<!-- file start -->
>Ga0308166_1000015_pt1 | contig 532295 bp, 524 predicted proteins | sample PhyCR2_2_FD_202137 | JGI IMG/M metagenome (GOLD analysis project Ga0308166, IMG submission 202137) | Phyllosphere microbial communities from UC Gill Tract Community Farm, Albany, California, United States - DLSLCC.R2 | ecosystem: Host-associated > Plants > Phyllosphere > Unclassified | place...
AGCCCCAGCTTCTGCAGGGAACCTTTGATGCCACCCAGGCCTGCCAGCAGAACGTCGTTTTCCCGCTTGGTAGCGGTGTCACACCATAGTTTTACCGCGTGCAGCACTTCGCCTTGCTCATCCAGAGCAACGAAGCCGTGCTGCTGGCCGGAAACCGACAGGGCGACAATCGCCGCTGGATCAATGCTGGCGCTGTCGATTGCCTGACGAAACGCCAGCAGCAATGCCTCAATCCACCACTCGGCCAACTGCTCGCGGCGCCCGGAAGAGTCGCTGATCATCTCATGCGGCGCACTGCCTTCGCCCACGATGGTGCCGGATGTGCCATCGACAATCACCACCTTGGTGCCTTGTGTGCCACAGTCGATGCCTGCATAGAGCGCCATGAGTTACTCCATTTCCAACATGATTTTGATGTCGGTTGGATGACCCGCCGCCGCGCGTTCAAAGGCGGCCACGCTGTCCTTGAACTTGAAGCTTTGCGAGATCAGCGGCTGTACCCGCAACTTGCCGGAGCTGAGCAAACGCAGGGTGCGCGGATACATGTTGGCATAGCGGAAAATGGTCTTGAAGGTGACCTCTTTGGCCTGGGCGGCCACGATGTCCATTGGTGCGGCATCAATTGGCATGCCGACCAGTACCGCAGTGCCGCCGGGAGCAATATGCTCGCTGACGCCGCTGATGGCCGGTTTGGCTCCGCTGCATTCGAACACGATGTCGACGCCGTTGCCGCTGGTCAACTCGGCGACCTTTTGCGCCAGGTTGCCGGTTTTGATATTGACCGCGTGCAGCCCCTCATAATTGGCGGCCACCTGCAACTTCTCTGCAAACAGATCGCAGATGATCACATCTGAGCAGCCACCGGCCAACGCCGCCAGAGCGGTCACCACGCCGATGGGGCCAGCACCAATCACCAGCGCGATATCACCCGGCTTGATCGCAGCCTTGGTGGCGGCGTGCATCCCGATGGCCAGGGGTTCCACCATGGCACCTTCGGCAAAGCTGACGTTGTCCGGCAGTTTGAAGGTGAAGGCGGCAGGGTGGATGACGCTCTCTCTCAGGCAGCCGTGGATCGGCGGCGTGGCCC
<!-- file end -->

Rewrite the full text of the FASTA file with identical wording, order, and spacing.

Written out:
>Ga0308166_1000015_pt1 | contig 532295 bp, 524 predicted proteins | sample PhyCR2_2_FD_202137 | JGI IMG/M metagenome (GOLD analysis project Ga0308166, IMG submission 202137) | Phyllosphere microbial communities from UC Gill Tract Community Farm, Albany, California, United States - DLSLCC.R2 | ecosystem: Host-associated > Plants > Phyllosphere > Unclassified | place...
AGCCCCAGCTTCTGCAGGGAACCTTTGATGCCACCCAGGCCTGCCAGCAGAACGTCGTTTTCCCGCTTGGTAGCGGTGTCACACCATAGTTTTACCGCGTGCAGCACTTCGCCTTGCTCATCCAGAGCAACGAAGCCGTGCTGCTGGCCGGAAACCGACAGGGCGACAATCGCCGCTGGATCAATGCTGGCGCTGTCGATTGCCTGACGAAACGCCAGCAGCAATGCCTCAATCCACCACTCGGCCAACTGCTCGCGGCGCCCGGAAGAGTCGCTGATCATCTCATGCGGCGCACTGCCTTCGCCCACGATGGTGCCGGATGTGCCATCGACAATCACCACCTTGGTGCCTTGTGTGCCACAGTCGATGCCTGCATAGAGCGCCATGAGTTACTCCATTTCCAACATGATTTTGATGTCGGTTGGATGACCCGCCGCCGCGCGTTCAAAGGCGGCCACGCTGTCCTTGAACTTGAAGCTTTGCGAGATCAGCGGCTGTACCCGCAACTTGCCGGAGCTGAGCAAACGCAGGGTGCGCGGATACATGTTGGCATAGCGGAAAATGGTCTTGAAGGTGACCTCTTTGGCCTGGGCGGCCACGATGTCCATTGGTGCGGCATCAATTGGCATGCCGACCAGTACCGCAGTGCCGCCGGGAGCAATATGCTCGCTGACGCCGCTGATGGCCGGTTTGGCTCCGCTGCATTCGAACACGATGTCGACGCCGTTGCCGCTGGTCAACTCGGCGACCTTTTGCGCCAGGTTGCCGGTTTTGATATTGACCGCGTGCAGCCCCTCATAATTGGCGGCCACCTGCAACTTCTCTGCAAACAGATCGCAGATGATCACATCTGAGCAGCCACCGGCCAACGCCGCCAGAGCGGTCACCACGCCGATGGGGCCAGCACCAATCACCAGCGCGATATCACCCGGCTTGATCGCAGCCTTGGTGGCGGCGTGCATCCCGATGGCCAGGGGTTCCACCATGGCACCTTCGGCAAAGCTGACGTTGTCCGGCAGTTTGAAGGTGAAGGCGGCAGGGTGGATGACGCTCTCTCTCAGGCAGCCGTGGATCGGCGGCGTGGCCC